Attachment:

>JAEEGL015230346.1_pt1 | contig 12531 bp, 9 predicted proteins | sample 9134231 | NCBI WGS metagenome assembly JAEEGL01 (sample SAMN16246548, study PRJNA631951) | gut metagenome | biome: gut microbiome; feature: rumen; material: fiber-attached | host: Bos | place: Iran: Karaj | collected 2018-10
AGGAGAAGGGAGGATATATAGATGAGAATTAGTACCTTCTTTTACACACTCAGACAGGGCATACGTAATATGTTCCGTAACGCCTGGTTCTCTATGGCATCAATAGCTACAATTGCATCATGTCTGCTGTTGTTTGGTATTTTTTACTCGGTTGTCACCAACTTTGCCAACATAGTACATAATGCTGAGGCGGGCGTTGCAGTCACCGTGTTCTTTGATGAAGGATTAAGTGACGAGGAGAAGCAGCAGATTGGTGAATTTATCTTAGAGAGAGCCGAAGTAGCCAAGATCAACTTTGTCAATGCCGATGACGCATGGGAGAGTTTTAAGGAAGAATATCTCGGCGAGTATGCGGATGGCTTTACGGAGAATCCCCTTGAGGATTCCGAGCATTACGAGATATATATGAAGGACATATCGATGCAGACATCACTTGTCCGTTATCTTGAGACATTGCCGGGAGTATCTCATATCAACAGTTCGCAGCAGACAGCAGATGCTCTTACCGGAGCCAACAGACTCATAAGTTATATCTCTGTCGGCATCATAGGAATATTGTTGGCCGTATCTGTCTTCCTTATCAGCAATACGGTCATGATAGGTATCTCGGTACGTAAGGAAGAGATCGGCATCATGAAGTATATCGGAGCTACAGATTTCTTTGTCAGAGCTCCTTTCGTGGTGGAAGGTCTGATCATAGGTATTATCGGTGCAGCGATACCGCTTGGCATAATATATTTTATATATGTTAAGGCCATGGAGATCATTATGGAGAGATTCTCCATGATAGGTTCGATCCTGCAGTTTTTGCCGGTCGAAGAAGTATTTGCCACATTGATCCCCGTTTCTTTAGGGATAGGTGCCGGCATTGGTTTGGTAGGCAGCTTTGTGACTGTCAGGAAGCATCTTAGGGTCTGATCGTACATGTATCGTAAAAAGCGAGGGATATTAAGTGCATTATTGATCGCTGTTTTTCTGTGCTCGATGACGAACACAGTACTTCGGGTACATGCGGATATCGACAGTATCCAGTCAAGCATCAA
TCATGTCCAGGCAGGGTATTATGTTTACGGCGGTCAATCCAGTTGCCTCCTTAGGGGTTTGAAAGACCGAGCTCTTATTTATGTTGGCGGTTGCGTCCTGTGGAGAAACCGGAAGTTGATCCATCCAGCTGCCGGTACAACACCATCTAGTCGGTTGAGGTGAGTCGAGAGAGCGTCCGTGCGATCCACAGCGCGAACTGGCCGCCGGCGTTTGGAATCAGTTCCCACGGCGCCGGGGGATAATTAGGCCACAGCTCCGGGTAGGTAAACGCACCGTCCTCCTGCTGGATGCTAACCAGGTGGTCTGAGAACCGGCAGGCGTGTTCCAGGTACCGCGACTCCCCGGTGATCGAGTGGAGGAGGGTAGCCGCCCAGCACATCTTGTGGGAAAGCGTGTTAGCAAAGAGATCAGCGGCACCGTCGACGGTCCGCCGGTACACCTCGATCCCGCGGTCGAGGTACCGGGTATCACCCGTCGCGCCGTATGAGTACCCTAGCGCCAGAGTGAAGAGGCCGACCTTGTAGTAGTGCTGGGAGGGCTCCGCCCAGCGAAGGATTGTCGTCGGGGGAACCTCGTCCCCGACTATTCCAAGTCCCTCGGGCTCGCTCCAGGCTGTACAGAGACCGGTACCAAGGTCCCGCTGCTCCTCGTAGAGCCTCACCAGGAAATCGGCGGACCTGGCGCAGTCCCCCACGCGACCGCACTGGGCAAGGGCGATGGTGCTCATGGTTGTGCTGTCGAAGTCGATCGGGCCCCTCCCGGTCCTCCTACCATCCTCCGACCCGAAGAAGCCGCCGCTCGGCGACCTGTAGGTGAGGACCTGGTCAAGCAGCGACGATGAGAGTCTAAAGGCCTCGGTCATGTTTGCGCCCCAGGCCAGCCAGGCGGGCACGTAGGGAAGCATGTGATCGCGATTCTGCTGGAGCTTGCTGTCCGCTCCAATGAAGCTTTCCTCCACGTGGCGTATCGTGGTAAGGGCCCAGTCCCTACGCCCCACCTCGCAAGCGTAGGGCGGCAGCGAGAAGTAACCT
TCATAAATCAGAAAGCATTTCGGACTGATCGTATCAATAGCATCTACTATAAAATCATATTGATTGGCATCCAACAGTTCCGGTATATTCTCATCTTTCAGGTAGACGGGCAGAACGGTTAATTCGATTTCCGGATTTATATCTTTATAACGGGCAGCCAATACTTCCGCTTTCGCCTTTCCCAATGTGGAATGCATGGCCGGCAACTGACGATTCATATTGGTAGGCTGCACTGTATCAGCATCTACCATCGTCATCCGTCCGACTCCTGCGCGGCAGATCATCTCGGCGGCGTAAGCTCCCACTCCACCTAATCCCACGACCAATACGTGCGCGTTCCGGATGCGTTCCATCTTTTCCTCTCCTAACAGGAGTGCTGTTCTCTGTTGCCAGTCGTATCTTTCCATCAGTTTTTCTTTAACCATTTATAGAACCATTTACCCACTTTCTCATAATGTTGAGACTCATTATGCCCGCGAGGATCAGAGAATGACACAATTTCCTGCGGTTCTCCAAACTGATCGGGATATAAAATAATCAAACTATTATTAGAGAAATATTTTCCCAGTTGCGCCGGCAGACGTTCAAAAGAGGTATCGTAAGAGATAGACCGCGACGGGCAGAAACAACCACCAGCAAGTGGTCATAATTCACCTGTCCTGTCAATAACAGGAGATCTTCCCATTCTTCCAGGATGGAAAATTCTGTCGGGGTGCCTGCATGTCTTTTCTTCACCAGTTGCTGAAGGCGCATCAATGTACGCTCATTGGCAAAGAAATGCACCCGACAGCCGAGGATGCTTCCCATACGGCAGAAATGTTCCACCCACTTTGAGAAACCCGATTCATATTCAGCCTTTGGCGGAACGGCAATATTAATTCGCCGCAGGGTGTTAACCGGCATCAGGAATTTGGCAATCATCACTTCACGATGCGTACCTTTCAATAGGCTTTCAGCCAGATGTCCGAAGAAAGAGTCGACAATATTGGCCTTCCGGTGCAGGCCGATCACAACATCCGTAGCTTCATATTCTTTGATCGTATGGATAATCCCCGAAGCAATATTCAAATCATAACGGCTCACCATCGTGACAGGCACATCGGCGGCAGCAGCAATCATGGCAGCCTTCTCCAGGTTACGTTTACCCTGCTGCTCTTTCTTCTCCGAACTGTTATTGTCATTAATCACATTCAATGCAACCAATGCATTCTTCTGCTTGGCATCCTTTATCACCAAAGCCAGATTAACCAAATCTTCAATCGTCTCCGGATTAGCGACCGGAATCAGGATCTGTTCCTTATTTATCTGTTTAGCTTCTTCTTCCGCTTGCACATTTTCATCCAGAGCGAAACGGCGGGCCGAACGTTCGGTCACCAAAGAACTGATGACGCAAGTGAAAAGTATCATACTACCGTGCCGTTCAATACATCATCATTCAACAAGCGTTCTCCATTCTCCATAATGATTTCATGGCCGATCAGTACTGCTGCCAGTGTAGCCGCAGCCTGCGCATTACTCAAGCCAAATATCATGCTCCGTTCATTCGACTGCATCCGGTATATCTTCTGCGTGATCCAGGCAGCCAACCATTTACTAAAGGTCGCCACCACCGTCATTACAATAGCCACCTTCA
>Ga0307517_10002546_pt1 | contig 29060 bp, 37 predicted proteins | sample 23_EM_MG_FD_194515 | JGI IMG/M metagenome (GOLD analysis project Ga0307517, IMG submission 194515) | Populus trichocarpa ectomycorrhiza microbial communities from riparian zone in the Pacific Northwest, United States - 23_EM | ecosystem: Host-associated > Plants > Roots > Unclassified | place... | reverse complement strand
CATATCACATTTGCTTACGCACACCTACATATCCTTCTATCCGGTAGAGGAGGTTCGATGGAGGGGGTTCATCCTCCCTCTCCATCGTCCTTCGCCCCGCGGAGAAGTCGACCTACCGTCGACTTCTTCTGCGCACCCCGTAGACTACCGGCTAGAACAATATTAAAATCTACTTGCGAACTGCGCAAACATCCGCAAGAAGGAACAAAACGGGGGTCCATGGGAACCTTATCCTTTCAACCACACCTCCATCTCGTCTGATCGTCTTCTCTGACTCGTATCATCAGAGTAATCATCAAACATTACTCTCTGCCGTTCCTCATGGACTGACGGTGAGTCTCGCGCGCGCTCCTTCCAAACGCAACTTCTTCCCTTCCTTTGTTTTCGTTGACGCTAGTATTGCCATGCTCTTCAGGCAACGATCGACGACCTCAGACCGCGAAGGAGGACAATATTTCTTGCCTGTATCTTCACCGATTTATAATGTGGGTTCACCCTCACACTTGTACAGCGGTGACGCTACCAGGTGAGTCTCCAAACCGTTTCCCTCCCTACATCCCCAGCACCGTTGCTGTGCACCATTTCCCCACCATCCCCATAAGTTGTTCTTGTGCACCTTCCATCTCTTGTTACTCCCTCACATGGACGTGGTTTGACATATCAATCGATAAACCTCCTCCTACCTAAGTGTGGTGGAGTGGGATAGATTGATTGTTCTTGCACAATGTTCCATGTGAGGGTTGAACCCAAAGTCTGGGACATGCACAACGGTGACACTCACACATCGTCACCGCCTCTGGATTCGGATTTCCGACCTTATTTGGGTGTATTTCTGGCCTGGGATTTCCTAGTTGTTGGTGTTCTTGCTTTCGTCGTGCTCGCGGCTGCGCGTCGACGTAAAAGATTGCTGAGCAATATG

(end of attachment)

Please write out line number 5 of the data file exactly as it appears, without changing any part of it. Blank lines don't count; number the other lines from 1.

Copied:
>Ga0307517_10002546_pt1 | contig 29060 bp, 37 predicted proteins | sample 23_EM_MG_FD_194515 | JGI IMG/M metagenome (GOLD analysis project Ga0307517, IMG submission 194515) | Populus trichocarpa ectomycorrhiza microbial communities from riparian zone in the Pacific Northwest, United States - 23_EM | ecosystem: Host-associated > Plants > Roots > Unclassified | place... | reverse complement strand